Inside the Collection

Double Darwin: 3D scanning and rapid prototyping robot

Relief 3D printed faces on a wall
Photography by Janson Hews

As a Museum of Science and Design we celebrate human ingenuity and are interested in providing people with the opportunity to explore exciting and emerging technologies. As part of the Ultimo Science Festival, we brought together 3D laser scanning, Robotics and Computer Aided Manufacturing (CAM) for our Face to Face installation. The robot has been used in the Museum to scan visitors’ faces and model them out of Styrofoam.

Porcelain bust of Charles Darwin
Photography by Sotha Bourn

However, we couldn’t resist scanning one of our collection objects and picked this porcelain bust of Charles Darwin for the experiment. Afterall, two Darwins are bound to be better than one!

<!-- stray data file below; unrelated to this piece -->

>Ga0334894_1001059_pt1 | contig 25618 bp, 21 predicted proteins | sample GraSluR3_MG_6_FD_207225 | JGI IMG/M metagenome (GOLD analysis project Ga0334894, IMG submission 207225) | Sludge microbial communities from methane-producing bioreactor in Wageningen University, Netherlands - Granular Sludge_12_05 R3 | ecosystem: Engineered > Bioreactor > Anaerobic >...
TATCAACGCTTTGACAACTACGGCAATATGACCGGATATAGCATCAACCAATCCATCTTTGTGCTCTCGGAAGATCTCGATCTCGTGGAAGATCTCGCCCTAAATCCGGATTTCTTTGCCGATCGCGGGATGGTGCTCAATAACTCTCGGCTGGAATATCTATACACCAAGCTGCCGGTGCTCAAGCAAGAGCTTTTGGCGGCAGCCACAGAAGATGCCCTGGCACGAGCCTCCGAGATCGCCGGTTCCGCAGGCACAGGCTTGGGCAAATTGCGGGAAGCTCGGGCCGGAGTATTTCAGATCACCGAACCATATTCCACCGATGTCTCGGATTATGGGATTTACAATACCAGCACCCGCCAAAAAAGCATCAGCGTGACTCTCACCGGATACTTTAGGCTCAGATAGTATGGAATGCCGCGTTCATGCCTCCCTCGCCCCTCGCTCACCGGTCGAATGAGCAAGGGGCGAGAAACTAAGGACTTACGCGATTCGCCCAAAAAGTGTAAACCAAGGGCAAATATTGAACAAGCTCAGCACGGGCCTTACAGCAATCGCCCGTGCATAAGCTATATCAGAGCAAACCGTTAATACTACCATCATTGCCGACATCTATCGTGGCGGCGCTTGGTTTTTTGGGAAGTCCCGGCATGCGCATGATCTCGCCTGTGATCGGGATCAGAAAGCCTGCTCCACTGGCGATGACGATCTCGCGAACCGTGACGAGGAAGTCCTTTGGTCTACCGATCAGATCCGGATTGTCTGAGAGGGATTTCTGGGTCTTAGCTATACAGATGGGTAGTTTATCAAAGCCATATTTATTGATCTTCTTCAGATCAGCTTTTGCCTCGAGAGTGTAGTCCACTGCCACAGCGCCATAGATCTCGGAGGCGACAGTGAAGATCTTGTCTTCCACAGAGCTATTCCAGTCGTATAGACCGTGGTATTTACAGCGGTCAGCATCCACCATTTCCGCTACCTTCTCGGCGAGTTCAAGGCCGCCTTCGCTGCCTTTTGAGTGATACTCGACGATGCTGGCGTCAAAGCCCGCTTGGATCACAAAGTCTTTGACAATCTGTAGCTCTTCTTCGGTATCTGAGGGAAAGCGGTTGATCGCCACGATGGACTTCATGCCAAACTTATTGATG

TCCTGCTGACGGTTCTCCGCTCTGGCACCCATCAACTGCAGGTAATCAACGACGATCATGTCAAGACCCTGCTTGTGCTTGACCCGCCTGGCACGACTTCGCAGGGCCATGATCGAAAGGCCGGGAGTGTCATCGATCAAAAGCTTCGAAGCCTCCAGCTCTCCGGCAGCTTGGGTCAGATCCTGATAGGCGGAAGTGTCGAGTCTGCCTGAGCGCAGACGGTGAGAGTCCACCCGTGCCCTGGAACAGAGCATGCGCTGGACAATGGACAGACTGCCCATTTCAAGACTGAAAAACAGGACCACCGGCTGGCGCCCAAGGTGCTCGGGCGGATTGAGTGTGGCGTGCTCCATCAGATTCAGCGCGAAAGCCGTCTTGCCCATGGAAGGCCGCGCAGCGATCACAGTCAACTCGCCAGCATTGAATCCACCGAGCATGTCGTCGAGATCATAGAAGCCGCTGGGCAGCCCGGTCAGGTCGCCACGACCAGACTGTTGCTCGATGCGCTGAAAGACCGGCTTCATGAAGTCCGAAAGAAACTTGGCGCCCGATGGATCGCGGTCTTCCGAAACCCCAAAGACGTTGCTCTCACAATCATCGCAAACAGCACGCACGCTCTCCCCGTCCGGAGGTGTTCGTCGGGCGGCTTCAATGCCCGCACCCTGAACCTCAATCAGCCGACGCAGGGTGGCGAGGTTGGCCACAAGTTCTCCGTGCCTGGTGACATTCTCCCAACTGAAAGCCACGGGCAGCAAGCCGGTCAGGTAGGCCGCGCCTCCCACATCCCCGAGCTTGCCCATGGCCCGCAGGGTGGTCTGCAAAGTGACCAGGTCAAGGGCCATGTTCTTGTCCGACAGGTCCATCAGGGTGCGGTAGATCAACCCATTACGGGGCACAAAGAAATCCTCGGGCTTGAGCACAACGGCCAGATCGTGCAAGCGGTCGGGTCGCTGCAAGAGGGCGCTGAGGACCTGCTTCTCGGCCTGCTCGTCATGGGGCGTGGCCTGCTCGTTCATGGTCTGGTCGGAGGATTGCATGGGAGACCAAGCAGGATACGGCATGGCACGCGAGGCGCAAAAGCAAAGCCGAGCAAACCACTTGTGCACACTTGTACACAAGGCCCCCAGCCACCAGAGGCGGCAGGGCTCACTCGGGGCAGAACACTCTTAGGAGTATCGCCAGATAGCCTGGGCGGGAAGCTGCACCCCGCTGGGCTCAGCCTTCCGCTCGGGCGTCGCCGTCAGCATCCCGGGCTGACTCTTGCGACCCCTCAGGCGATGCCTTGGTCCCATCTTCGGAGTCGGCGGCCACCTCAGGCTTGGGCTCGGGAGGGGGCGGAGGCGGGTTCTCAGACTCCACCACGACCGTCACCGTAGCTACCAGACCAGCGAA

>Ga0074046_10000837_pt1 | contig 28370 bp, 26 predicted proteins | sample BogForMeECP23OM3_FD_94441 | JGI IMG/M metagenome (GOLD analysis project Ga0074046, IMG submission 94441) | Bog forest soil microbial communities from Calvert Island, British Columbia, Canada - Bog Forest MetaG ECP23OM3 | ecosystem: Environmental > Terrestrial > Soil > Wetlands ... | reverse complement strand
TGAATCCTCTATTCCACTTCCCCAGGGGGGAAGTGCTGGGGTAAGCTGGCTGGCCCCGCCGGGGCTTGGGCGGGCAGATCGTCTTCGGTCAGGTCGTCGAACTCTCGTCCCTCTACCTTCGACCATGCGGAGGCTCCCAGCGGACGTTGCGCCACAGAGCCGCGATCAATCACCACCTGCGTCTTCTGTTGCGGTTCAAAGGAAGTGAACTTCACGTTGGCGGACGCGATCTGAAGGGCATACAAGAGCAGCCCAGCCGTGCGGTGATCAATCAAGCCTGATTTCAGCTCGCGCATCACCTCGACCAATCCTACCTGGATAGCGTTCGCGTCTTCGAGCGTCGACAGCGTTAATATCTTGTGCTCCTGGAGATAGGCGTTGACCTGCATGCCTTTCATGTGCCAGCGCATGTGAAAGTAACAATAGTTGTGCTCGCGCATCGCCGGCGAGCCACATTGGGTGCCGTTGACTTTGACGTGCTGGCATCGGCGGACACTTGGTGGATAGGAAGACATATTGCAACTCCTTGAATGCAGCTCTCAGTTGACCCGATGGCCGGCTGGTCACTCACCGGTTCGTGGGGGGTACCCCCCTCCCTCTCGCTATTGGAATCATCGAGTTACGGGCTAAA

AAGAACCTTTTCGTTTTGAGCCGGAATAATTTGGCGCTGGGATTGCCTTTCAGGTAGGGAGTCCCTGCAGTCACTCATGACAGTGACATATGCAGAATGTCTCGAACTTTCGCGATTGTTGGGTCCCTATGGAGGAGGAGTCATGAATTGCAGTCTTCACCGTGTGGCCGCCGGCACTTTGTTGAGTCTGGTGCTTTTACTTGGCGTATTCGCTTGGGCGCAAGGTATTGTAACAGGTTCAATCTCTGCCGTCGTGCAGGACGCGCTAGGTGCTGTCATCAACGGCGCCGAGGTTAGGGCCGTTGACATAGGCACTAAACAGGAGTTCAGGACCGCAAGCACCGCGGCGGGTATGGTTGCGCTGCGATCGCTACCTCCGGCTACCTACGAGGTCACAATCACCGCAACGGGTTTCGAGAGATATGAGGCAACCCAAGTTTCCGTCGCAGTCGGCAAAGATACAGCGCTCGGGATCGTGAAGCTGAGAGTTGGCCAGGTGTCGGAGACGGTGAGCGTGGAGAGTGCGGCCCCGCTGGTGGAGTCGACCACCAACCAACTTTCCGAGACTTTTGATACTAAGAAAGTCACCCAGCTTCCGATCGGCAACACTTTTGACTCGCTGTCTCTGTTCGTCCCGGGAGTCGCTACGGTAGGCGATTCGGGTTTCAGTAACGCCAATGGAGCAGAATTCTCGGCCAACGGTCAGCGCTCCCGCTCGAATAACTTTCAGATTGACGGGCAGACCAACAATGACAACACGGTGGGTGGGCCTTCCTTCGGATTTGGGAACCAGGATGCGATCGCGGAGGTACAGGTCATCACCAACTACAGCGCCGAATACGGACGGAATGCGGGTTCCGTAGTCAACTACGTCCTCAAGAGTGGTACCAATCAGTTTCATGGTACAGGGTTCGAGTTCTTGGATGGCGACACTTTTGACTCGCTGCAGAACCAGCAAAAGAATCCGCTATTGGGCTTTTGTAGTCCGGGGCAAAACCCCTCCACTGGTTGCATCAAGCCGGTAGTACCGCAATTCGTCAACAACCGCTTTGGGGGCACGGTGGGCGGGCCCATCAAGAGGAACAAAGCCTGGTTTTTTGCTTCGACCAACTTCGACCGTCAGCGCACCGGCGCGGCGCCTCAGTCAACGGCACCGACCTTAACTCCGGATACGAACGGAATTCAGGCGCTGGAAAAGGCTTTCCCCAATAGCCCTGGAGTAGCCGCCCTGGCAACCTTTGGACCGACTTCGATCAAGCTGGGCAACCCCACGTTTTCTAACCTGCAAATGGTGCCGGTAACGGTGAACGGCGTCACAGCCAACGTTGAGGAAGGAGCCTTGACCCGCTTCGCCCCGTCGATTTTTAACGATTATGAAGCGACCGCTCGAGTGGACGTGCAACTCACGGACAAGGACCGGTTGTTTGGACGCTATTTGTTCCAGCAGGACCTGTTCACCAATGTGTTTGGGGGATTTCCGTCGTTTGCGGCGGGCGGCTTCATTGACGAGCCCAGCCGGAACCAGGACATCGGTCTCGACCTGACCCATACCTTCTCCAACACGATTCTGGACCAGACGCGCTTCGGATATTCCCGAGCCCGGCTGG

Porcelain bust of Charles Darwin being scanned
Photography by Janson Hews

Darwin was scanned using FastSCAN, a lightweight laser scanner. The process is similar to spray painting and is done by sweeping the hand-held laser over a 3D surface. A fan of laser light is projected onto the object’s surface while a camera, also attached to the scanner, works out the cross-sectional depth to form a 3D model. The 3D model is then imported into a CAM (Computer Aided Manufacturing) package that generates the tool paths that the robot uses to machine the model.

The MR20 Series Robot then machines Darwin out of Styrofoam.

Robot machined model of the bust of Charles Darwin
Photography by Janson Hews
Robot machined model of the bust of Charles Darwin
Photography by Janson Hews
Robot machined model of the bust of Charles Darwin
Photography by Janson Hews
Robot machined model displayed next to the bust of Charles Darwin
Photography by Janson Hews

Double Darwin will be on display all this week. Any suggestions for what we do with the Darwin doppelganger after that?

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